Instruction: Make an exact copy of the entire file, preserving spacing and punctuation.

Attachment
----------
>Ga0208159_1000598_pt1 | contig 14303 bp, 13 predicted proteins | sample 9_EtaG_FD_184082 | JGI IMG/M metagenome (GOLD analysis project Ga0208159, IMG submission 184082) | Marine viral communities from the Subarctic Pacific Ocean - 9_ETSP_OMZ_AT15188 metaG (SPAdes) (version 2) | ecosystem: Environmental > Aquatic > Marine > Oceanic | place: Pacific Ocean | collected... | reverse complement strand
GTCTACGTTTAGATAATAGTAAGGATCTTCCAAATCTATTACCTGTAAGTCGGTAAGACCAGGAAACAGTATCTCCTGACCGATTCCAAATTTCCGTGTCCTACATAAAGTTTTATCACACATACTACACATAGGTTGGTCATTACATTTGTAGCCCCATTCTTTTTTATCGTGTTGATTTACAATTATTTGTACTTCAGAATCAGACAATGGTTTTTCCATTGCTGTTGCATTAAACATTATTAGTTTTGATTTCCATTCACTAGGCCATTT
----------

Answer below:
>Ga0208159_1000598_pt1 | contig 14303 bp, 13 predicted proteins | sample 9_EtaG_FD_184082 | JGI IMG/M metagenome (GOLD analysis project Ga0208159, IMG submission 184082) | Marine viral communities from the Subarctic Pacific Ocean - 9_ETSP_OMZ_AT15188 metaG (SPAdes) (version 2) | ecosystem: Environmental > Aquatic > Marine > Oceanic | place: Pacific Ocean | collected... | reverse complement strand
GTCTACGTTTAGATAATAGTAAGGATCTTCCAAATCTATTACCTGTAAGTCGGTAAGACCAGGAAACAGTATCTCCTGACCGATTCCAAATTTCCGTGTCCTACATAAAGTTTTATCACACATACTACACATAGGTTGGTCATTACATTTGTAGCCCCATTCTTTTTTATCGTGTTGATTTACAATTATTTGTACTTCAGAATCAGACAATGGTTTTTCCATTGCTGTTGCATTAAACATTATTAGTTTTGATTTCCATTCACTAGGCCATTT